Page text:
Entries linking to princeling
c. 1200, "governor, overseer, magistrate; leader; great man, chief; preeminent representative of a group or class" (mid-12c. as a surname), from Old French prince "prince, noble lord" (12c.), from Latin princeps (genitive principis) "first person, chief leader; ruler, sovereign," noun use of adjective meaning "that takes first," from primus "first" (see prime (adj.)) + root of capere "to take" (from PIE root *kap- "to grasp").
German cognate Fürst, from Old High German furist "first," is apparently an imitation of the Latin formation.
As "heir apparent to a throne," mid-14c. (Prince of Wales). The meaning "king's son, scion of a royal family" is by mid-15c. From c. 1600 as a courtesy title given to non-regnant members of royal families, often confined to the younger sons of sovereigns. Prince Regent was the title of George, Prince of Wales (later George IV) during the mental incapacity of George III (1811-1820).
By mid-14c. prince was used as the type of a handsome, worthy, wealthy, or proud man. The modern colloquial meaning "admirable or generous person" is from 1911, American English.
diminutive word-forming element, early 14c., from Old English -ling a nominal suffix (not originally diminutive), from Proto-Germanic *-linga-; attested in historical Germanic languages as a simple suffix, but probably representing a fusion of two suffixes: 1. that represented by English -el (1), as in thimble, handle; and 2. -ing, suffix indicating "person or thing of a specific kind or origin;" in masculine nouns also "son of" (as in farthing, atheling, Old English horing "adulterer, fornicator"), from PIE *-(i)ko- (see -ic).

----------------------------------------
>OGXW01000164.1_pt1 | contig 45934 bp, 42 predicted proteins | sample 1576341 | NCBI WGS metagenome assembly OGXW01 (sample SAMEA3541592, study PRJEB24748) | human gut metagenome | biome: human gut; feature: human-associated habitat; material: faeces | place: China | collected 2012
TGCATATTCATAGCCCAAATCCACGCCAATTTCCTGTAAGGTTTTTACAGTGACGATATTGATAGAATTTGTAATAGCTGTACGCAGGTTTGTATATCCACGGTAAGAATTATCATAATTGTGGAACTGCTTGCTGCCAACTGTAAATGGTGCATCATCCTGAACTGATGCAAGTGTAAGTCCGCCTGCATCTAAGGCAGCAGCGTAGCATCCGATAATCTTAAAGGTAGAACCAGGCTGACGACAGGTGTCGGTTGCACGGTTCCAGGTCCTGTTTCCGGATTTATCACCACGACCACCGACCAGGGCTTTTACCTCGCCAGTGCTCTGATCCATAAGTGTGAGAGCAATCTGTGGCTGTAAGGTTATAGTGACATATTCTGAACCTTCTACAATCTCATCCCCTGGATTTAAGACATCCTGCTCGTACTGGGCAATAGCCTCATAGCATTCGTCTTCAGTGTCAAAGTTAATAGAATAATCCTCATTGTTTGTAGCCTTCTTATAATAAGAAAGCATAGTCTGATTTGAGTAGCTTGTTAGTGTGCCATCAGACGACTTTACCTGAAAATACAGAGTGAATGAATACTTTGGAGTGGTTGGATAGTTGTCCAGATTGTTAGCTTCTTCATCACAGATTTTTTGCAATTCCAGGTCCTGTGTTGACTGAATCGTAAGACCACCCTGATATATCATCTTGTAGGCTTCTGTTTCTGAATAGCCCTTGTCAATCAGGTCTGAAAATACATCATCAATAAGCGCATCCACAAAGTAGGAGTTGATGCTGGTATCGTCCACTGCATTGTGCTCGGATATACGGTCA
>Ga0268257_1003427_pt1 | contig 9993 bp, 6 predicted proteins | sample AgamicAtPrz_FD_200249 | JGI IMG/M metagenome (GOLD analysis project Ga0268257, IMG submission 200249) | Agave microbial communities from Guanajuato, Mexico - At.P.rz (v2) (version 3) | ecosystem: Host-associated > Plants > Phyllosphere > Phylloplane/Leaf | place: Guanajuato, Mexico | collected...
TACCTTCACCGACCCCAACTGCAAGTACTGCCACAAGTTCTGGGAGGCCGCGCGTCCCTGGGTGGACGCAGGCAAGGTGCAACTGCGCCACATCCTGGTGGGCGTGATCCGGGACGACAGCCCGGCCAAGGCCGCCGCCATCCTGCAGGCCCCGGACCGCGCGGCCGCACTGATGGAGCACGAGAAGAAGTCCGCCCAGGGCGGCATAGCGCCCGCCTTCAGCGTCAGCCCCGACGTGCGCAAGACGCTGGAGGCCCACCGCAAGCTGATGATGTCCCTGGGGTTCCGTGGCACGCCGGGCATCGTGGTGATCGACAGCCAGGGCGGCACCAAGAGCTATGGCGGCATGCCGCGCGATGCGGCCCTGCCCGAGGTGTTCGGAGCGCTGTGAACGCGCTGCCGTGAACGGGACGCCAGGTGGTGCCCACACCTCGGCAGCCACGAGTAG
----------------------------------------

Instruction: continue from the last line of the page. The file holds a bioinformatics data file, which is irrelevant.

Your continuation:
Both these suffixes had occasional diminutive force, but this was only slightly evident in Old English -ling and its equivalents in Germanic languages except Norse, where it commonly was used as a diminutive suffix, especially in words designating the young of animals (such as gæslingr "gosling"). Thus it is possible that the diminutive use that developed in Middle English is from Old Norse.
updated on November 09, 2020